The following particulars are entered in his diary, as rules for the division of his time. He determined not to spend more than six hours in bed; to rise at five o'clock in the morning ; from five to six o'clock, to pray, meditate, and search the holy Scriptures; to be diligent in his calling all the day, watching against spending one idle moment; to devote one hour at noon, when practicable, to reading and prayer ; to finish the duties of his calling by six in the evening; to spend half an hour afterwards in writing on some subject in short-hand, and a second half hour in meditation and prayer; and, if there should be no public prayer-meeting, to spend one hour in these duties, and read and study afterwards. If there should be any meeting, he would attend it, come home at its close, and take care not to talk away the good he
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had received, nor omit other duties. He resolved to have family prayer as early as possible; and, before eleven o'clock, to attend to selfexamination. He then wrote in his diary, read the Scriptures, and prayed before retiring to rest. It was in this manner he divided and improved his precious time, from month to month: he sought that with him no moment should linger unemployed or unimproved. He likewise generally fasted twice a week, from tea-time till the next day at dinner-time.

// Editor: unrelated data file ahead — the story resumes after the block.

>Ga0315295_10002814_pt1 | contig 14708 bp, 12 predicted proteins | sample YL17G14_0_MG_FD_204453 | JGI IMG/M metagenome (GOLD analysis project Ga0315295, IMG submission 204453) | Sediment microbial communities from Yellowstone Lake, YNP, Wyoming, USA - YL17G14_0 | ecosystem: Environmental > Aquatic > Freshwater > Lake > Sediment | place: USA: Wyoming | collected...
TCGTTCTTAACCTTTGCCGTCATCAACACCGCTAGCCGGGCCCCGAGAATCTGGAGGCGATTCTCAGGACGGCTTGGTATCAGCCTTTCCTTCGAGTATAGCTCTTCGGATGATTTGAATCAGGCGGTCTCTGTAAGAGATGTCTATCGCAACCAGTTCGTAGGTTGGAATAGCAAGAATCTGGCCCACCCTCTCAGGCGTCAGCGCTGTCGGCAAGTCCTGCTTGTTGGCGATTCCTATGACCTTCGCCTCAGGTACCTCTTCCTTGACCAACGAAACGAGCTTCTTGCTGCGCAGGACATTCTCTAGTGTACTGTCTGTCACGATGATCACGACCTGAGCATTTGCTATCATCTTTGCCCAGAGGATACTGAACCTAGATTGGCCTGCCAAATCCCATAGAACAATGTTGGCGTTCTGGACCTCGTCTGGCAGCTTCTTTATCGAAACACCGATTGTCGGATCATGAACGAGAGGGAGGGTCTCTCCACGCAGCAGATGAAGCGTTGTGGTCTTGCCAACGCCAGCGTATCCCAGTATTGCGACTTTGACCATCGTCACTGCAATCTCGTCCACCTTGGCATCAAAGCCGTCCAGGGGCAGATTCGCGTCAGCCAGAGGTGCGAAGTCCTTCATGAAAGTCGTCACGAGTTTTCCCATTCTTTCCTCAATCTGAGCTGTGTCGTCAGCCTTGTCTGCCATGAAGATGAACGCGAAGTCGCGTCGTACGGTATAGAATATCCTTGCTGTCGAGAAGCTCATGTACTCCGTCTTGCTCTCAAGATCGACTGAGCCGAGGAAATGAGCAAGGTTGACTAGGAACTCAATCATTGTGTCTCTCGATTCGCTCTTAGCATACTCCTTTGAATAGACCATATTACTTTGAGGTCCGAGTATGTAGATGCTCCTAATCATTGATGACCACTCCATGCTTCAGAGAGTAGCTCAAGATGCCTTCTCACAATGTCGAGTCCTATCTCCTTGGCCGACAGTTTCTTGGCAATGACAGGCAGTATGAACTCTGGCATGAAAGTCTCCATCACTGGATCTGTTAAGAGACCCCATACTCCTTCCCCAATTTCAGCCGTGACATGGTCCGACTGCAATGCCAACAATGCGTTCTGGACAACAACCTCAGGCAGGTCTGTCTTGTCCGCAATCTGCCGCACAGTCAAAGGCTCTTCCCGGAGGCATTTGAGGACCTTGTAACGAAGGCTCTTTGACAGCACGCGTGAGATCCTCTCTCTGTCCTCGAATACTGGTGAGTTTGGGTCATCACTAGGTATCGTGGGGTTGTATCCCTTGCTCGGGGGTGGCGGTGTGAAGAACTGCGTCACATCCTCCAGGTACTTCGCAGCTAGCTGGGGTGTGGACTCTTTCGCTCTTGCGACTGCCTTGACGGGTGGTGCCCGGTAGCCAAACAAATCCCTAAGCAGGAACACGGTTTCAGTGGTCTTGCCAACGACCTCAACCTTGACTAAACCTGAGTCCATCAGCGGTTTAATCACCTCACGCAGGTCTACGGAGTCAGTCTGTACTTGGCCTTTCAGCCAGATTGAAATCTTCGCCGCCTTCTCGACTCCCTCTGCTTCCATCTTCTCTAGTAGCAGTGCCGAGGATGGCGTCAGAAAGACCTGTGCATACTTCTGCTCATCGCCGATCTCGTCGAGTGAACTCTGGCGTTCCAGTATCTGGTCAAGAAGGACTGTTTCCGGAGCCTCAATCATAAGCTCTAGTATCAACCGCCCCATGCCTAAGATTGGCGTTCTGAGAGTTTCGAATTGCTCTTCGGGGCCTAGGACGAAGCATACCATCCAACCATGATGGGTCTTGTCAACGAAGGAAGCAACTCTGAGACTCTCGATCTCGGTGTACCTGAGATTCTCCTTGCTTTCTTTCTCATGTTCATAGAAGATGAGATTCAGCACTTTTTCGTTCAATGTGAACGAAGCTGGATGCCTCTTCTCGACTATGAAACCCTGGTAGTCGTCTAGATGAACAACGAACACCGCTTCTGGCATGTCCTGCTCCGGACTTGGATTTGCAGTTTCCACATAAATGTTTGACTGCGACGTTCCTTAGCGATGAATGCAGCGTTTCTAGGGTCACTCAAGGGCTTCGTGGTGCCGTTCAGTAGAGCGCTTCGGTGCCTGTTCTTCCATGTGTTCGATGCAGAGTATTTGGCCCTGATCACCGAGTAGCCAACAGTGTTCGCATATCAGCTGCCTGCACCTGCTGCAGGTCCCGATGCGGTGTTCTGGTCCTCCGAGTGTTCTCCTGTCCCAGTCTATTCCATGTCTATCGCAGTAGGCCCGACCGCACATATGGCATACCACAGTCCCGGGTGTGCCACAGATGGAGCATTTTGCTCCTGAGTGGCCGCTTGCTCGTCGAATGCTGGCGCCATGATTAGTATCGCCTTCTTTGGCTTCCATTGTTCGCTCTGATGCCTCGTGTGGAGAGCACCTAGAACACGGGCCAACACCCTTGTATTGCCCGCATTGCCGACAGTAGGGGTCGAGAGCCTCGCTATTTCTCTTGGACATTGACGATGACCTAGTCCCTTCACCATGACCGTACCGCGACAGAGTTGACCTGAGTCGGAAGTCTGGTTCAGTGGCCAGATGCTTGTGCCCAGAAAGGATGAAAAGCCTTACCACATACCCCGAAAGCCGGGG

A few miscellaneous extracts from his diary will illustrate his ordinary feelings and state.